Free movement of people has been one of the cornerstone of the Treaty of Rome, signed in 1957. With the removal of border barriers and the abolishment of labour market restrictions, EU nationals have had the opportunity to settle wherever they choose within the boundaries of the European Union. Nevertheless, labour mobility has turned into a controversial issue, as the movement of the “European labour force” has become more common, due to the economic crisis.
Today, we assist to an increasing wave of labour mobility, also called brain drain, characterized by the migration of many young professionals from the European periphery to Northern Europe. Since its founding, the European Union has experienced growing migration trends of highly-skilled workers, especially after its enlargement. Nevertheless, migrating today is not anymore a choice, but a necessity. In recent years, Europe has witnessed an exodus of highly qualified professionals coming from countries like Ireland, Italy, Greece, Portugal, and Spain, which have been hardly affected by the economic crisis. Facing a high unemployment rate, young researchers and scientists have left their own country in order to seek professional opportunities abroad. In most cases, the difference of wages, a better quality of life and economic stability have been the pushing factors that influenced the flight of human capital the most.
Although, in theory, labour mobility is one of the basic economic balancing mechanisms, which allows a currency area to survive to crisis, the flight of highly skilled “human capital” from certain regions of the EU to others may result in long-term negative effects on economic growth. Indeed, it is not surprising that a long-term brain loss could be detrimental to sending countries and could increase the already existing imbalance of economic power within the EU. Indeed, Member States, which have experienced a significant migration of highly-skilled human capital, would suffer from decline of productivity and lack of innovation; both these factors may result in a higher unemployment rates and in an economic slowdown, that could undermine any effort of these countries to change their growth model.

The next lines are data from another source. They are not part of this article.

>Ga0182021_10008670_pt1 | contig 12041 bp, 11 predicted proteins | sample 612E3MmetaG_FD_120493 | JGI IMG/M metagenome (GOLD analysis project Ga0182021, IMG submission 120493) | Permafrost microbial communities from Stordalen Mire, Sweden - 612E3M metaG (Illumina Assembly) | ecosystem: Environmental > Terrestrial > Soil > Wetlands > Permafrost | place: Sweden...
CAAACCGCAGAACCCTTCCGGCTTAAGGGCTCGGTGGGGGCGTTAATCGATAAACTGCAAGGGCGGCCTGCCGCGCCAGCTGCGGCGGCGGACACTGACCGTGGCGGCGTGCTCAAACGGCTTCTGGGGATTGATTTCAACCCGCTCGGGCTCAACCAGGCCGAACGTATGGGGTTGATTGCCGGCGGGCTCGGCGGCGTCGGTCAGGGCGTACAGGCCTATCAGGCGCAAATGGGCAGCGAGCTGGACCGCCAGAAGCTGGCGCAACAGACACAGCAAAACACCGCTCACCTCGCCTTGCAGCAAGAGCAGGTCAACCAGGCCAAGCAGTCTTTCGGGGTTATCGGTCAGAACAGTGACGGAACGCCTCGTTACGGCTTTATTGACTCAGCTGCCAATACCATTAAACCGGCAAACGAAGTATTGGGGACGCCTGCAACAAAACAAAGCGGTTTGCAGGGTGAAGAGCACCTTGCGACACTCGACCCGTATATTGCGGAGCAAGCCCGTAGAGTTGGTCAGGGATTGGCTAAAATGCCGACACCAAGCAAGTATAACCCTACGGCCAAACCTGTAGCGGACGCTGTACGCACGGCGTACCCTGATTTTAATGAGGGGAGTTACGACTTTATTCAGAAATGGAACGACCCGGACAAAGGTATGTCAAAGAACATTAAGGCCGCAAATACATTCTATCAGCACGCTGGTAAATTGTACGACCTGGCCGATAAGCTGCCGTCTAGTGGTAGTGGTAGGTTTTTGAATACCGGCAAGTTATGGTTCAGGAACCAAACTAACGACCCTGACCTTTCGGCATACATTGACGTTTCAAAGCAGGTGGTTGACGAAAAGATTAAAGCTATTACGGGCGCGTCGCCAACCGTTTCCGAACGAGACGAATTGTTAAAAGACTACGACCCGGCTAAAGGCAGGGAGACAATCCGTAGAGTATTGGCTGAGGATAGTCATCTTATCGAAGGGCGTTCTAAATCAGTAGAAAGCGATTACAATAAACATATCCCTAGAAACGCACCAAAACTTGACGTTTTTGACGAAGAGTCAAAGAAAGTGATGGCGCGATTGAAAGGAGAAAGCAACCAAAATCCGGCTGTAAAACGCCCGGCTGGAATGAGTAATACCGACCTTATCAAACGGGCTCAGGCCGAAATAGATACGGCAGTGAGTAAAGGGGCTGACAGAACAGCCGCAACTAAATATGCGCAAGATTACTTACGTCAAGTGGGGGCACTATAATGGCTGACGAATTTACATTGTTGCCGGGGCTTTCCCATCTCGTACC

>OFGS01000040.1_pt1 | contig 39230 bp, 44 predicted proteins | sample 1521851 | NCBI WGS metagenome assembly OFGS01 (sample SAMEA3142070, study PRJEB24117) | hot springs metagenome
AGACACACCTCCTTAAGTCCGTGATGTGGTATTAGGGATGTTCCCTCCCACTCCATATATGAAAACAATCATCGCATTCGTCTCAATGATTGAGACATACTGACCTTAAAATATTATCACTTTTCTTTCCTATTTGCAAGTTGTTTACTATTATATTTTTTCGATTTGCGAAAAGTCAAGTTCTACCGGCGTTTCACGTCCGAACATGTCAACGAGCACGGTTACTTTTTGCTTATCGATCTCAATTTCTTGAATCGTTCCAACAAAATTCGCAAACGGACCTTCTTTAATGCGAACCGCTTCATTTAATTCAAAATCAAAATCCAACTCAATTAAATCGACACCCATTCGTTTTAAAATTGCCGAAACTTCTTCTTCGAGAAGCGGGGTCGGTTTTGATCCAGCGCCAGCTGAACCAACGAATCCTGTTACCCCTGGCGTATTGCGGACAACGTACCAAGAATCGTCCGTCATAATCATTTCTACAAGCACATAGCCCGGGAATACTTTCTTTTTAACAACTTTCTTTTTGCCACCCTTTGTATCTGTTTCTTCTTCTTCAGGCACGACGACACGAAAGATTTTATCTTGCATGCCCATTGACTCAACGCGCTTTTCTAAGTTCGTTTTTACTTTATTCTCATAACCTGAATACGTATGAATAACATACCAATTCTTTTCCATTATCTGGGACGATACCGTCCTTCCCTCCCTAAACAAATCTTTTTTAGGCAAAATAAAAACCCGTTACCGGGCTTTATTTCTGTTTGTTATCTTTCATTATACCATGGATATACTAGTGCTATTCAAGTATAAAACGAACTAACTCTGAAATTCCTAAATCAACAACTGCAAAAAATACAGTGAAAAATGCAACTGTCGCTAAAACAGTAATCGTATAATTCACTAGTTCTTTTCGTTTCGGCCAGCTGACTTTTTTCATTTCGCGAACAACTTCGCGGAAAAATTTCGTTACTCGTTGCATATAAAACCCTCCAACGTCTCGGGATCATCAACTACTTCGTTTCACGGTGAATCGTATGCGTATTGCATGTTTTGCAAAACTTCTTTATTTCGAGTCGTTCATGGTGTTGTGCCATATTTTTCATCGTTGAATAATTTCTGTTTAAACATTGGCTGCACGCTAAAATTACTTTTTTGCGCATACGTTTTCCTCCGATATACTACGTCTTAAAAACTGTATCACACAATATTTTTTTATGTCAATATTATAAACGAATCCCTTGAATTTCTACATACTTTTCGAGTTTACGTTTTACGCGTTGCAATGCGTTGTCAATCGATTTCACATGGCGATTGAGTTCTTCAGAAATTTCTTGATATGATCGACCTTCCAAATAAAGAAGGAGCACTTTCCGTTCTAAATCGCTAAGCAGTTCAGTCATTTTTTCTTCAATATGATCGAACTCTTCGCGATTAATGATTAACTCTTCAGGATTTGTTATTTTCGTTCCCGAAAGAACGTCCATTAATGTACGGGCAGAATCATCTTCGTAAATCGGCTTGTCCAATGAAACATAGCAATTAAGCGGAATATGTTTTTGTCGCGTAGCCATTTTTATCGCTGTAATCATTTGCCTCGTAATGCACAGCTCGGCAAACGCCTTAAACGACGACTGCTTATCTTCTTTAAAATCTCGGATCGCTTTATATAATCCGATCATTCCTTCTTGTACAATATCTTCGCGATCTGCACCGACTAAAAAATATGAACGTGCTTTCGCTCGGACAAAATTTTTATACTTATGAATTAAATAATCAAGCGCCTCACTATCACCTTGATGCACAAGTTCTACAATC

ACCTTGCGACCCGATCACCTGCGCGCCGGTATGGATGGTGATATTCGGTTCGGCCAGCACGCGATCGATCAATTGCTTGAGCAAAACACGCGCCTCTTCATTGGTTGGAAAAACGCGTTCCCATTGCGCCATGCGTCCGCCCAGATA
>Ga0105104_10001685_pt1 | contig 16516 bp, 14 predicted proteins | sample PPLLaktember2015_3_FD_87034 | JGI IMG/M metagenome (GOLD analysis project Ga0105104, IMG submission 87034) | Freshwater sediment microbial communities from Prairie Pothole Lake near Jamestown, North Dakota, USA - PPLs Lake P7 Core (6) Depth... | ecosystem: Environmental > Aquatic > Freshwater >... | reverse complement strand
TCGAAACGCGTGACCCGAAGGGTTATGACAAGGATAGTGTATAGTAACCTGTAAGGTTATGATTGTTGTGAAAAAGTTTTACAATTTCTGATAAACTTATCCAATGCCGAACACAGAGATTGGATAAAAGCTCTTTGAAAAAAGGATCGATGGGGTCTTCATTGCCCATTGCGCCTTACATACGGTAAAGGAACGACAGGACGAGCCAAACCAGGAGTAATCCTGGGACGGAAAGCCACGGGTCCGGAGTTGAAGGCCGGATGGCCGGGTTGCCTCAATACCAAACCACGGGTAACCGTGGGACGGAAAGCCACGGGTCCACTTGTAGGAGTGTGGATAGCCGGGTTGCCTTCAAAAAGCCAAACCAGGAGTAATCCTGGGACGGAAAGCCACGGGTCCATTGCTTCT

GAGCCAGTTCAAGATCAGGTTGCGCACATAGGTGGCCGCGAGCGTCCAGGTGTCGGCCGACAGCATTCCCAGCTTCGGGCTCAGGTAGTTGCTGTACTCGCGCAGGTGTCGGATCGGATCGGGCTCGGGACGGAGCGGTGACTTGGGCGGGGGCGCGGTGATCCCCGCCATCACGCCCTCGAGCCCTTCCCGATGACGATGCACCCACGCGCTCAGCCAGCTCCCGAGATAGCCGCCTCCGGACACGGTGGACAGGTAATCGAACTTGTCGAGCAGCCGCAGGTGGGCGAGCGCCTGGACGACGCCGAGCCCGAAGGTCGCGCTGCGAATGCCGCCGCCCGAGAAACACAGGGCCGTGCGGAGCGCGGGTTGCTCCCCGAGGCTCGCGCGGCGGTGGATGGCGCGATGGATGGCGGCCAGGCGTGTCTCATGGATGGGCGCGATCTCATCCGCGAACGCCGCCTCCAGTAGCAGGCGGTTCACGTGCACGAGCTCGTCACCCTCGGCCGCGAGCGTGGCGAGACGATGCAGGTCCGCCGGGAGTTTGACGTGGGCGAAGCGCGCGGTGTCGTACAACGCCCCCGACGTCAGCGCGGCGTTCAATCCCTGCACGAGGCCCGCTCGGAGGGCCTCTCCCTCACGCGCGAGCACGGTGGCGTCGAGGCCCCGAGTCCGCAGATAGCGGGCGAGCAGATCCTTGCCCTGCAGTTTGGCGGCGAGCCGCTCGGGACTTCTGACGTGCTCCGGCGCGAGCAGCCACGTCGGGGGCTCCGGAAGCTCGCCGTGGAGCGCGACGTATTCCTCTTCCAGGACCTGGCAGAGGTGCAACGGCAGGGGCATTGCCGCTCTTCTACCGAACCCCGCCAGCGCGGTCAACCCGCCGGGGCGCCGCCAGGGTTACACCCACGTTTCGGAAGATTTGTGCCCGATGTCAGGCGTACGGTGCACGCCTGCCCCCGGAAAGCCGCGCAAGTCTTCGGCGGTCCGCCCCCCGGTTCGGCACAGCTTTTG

Starting by these premises, the brain drain from some European regions to others is a dangerous phenomenon, whose solution lies in the reversal of the increasing unemployment trend in the Southern European countries. In order to do so, Member States need to reform their productive model to secure a sustainable long term growth. At the same time, it is crucial for the EU to support countries experiencing flight of human capital not only with funding but providing recommendations on social policies.
The Commissioner for employment and social affairs, Marianne Thyssen, is preparing a “Labour Mobility Package”, which is supposed to be presented at the end of the first quarter of the year. “The EU has to return to the path of more jobs and social convergence. This as a matter of urgency. In promoting labour mobility, we have to take into account the needs and concerns both of the countries jobseekers are leaving, particularly considering the risk of brain drain, and the needs and concerns of the countries where they wish to work”, declared Vice-President Valdis Dombrovskis.
The document is expected to analyse and report on mobility flows and their consequences on national labour markets and social security systems both in countries of origin and countries of destination. This could be an important occasion to deal with the brain drain phenomenon and to give rise to a “brain exchange”, through which highly-skilled professionals, moving throughout different regions of Europe, could contribute to the economic growth of the European Union as a whole.
- 7 October 2019
- 1 September 2016
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